When Agatha meets Archie on a dance floor in 1912, the obscure yet handsome pilot quickly sweeps her off her feet with his daring. Archie seems smitten with her. Defying her family’s expectations, Agatha consents to marry Archie rather than her intended, the reliable yet boring Reggie Lucy. Although the war keeps them apart, straining their early marriage, Agatha finds meaningful work as a nurse and dispensary assistant, jobs that teach her a lot about poisons, knowledge that helps shape her early short stories and novels. While Agatha’s career flourishes after the war, Archie suffers setback after setback. Determined to keep her man happy, Agatha finds herself cooking elaborate meals, squelching her natural affections for their daughter (after all, Archie must always feel like the most important person in her life), and downplaying her own troubles, including her grief over her mother's death. Nonetheless, Archie grows increasingly morose. In fact, he is away from home the day Agatha disappears. By the time Detective Chief Constable Kenward arrives, Agatha has already been missing for a day. After discovering—and burning—a mysterious letter from Agatha, Archie is less than eager to help the police. His reluctance and arrogance work against him, and soon the police, the newspapers, the Christies’ staff, and even his daughter’s classmates suspect him of harming his wife. Benedict concocts a worthy mystery of her own, as chapters alternate between Archie’s negotiation of the investigation and Agatha’s recounting of their relationship. She keeps the reader guessing: Which narrator is reliable? Who is the real villain?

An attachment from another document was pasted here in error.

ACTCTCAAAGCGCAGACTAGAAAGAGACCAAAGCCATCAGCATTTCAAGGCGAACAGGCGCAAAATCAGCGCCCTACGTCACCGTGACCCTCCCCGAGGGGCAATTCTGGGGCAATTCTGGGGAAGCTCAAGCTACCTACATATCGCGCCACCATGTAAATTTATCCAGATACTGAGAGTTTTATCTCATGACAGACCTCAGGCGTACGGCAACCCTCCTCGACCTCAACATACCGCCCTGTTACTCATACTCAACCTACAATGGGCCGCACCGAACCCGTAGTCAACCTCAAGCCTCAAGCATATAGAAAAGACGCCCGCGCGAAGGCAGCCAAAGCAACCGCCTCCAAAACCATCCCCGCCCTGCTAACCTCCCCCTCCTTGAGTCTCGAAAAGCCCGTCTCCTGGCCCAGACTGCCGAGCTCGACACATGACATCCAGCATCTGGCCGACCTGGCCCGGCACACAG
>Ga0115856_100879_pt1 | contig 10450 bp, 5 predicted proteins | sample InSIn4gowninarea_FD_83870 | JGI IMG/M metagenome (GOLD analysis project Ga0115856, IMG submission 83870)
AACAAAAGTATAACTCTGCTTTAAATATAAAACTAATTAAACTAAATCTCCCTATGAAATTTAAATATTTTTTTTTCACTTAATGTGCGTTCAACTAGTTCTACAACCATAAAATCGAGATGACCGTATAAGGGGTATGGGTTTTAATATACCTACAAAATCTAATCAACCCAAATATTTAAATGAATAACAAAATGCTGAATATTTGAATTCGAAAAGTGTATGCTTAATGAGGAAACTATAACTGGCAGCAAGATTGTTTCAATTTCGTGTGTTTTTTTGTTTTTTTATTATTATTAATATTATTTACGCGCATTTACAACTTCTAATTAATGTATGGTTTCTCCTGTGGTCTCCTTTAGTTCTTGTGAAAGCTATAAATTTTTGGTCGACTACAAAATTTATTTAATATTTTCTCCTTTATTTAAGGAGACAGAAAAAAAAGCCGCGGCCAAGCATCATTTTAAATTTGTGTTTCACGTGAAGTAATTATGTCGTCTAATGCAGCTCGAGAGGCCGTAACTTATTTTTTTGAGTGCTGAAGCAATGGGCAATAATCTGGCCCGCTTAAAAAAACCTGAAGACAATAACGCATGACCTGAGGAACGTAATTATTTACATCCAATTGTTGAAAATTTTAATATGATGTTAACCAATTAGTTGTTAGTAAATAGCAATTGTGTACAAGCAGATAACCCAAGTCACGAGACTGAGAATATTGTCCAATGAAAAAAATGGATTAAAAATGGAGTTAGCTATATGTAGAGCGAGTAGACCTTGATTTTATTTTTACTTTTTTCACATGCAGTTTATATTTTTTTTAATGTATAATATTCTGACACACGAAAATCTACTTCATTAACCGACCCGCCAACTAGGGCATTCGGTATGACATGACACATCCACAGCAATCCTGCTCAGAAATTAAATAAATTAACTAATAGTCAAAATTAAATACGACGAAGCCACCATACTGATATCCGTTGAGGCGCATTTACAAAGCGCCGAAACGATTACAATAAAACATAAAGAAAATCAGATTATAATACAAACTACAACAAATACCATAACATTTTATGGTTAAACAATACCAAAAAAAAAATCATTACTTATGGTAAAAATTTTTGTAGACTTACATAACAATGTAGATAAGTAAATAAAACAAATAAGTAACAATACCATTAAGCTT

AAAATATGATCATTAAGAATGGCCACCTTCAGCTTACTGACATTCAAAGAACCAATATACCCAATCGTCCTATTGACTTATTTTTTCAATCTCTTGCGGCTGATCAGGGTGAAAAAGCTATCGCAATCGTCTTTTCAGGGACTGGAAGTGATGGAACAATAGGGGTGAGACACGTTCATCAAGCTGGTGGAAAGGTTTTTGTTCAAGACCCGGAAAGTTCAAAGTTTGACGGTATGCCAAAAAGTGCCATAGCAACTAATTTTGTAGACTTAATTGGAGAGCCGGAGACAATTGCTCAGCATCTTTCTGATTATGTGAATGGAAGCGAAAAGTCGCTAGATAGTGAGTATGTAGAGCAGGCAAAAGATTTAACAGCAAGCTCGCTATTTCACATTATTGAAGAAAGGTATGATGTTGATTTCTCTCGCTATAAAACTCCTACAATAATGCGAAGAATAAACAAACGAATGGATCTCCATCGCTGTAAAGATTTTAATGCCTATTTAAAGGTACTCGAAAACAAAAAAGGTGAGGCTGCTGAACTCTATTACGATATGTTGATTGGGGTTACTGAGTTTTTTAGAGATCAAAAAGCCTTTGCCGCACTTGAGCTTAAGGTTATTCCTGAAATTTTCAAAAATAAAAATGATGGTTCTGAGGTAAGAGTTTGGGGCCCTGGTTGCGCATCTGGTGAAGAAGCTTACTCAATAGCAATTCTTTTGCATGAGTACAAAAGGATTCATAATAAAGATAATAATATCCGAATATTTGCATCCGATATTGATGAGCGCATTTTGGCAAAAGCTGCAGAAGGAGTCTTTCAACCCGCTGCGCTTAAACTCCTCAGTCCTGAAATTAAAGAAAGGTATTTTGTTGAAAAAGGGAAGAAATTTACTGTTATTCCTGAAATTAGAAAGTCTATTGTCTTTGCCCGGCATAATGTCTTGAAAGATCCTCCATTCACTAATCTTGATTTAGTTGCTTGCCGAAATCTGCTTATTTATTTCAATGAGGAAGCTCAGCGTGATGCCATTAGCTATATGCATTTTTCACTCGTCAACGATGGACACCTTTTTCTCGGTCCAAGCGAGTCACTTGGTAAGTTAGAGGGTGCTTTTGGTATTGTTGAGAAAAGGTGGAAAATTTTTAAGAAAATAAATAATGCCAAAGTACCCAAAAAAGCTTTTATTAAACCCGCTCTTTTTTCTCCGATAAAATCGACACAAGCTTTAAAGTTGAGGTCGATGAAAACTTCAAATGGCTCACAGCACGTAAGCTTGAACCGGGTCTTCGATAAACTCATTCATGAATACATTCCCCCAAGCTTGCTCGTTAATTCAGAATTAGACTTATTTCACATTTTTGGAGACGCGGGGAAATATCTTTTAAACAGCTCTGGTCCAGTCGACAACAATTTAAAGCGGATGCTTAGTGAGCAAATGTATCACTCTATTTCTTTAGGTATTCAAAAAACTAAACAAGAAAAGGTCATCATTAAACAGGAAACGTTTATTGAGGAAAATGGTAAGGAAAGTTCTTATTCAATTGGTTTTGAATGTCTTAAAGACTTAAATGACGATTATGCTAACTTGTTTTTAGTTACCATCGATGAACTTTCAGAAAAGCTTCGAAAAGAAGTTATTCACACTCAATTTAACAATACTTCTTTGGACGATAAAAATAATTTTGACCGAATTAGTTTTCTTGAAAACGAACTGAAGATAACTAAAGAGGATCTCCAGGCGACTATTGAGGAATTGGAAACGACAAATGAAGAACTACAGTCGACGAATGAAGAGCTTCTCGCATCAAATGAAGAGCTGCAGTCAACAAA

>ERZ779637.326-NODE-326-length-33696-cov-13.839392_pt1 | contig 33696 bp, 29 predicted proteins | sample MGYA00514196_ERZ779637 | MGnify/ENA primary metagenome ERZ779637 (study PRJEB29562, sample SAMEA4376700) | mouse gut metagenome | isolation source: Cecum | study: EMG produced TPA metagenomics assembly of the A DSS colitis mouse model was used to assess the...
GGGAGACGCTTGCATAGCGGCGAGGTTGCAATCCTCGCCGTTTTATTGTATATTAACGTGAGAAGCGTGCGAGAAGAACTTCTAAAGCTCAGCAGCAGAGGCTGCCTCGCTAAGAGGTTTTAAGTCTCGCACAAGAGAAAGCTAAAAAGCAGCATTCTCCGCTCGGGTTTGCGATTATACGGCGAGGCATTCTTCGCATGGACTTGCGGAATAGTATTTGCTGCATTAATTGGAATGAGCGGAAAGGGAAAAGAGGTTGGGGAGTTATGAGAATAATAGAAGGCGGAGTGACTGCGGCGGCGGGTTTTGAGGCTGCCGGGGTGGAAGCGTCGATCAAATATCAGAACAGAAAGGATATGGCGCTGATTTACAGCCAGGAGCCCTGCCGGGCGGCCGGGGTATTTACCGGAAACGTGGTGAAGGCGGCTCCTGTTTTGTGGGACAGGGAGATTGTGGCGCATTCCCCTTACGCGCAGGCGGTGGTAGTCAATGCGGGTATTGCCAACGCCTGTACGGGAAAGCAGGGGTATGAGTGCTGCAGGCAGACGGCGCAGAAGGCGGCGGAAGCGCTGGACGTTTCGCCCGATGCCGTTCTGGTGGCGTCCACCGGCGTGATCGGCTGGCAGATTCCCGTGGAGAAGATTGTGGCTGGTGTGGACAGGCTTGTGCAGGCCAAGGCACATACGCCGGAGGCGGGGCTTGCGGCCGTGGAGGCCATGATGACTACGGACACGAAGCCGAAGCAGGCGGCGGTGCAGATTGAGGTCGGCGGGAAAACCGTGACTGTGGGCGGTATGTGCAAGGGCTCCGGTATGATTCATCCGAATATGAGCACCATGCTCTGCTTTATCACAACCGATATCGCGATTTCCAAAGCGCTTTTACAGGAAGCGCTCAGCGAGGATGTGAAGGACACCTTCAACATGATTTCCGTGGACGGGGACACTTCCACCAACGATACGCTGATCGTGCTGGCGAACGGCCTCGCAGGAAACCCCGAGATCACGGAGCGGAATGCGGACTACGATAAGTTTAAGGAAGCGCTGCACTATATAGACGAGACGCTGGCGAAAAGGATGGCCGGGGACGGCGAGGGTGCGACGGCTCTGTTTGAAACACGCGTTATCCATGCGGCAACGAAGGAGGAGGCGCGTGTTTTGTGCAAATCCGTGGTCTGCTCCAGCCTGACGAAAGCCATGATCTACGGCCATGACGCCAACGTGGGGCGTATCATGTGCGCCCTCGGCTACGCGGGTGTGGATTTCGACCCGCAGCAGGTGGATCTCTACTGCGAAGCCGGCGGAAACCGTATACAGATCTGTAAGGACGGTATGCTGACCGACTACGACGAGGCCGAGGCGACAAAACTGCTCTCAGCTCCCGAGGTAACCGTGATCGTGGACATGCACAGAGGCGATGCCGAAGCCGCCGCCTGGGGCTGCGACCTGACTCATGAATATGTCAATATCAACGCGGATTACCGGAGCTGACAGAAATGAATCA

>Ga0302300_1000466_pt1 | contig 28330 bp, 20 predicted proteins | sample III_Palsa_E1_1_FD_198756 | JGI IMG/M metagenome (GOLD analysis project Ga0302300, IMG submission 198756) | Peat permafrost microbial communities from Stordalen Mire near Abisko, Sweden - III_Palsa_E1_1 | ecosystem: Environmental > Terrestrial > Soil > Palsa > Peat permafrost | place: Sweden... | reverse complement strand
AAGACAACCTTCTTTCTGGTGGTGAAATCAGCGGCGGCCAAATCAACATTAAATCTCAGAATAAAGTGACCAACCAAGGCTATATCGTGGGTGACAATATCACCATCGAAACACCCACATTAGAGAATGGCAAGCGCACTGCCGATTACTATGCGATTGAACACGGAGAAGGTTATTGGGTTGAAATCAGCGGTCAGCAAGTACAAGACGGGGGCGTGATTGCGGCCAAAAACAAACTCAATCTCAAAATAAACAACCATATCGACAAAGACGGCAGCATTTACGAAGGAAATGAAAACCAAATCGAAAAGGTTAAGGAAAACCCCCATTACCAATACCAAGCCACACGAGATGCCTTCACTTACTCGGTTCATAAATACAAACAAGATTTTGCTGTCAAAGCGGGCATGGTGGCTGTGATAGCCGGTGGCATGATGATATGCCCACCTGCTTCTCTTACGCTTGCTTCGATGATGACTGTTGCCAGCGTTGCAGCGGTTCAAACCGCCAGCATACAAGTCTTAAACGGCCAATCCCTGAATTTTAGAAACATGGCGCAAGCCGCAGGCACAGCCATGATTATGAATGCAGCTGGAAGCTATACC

A compelling portrait of a marriage gone desperately sour.

Pub Date: Dec. 29, 2020

ISBN: 978-1-4926-8272-1

Page Count: 288

Publisher: Sourcebooks Landmark

Review Posted Online: Sept. 30, 2020

Kirkus Reviews Issue: Oct. 15, 2020

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A whimsical fantasy about learning what’s important in life.

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THE MIDNIGHT LIBRARY

An unhappy woman who tries to commit suicide finds herself in a mysterious library that allows her to explore new lives.

How far would you go to address every regret you ever had? That’s the question at the heart of Haig’s latest novel, which imagines the plane between life and death as a vast library filled with books detailing every existence a person could have. Thrust into this mysterious way station is Nora Seed, a depressed and desperate woman estranged from her family and friends. Nora has just lost her job, and her cat is dead. Believing she has no reason to go on, she writes a farewell note and takes an overdose of antidepressants. But instead of waking up in heaven, hell, or eternal nothingness, she finds herself in a library filled with books that offer her a chance to experience an infinite number of new lives. Guided by Mrs. Elm, her former school librarian, she can pull a book from the shelf and enter a new existence—as a country pub owner with her ex-boyfriend, as a researcher on an Arctic island, as a rock star singing in stadiums full of screaming fans. But how will she know which life will make her happy? This book isn't heavy on hows; you won’t need an advanced degree in quantum physics or string theory to follow its simple yet fantastical logic. Predicting the path Nora will ultimately choose isn’t difficult, either. Haig treats the subject of suicide with a light touch, and the book’s playful tone will be welcome to readers who like their fantasies sweet if a little too forgettable.

A whimsical fantasy about learning what’s important in life.

Pub Date: Sept. 29, 2020

ISBN: 978-0-52-555947-4

Page Count: 336

Publisher: Viking

Review Posted Online: July 14, 2020

Kirkus Reviews Issue: Aug. 1, 2020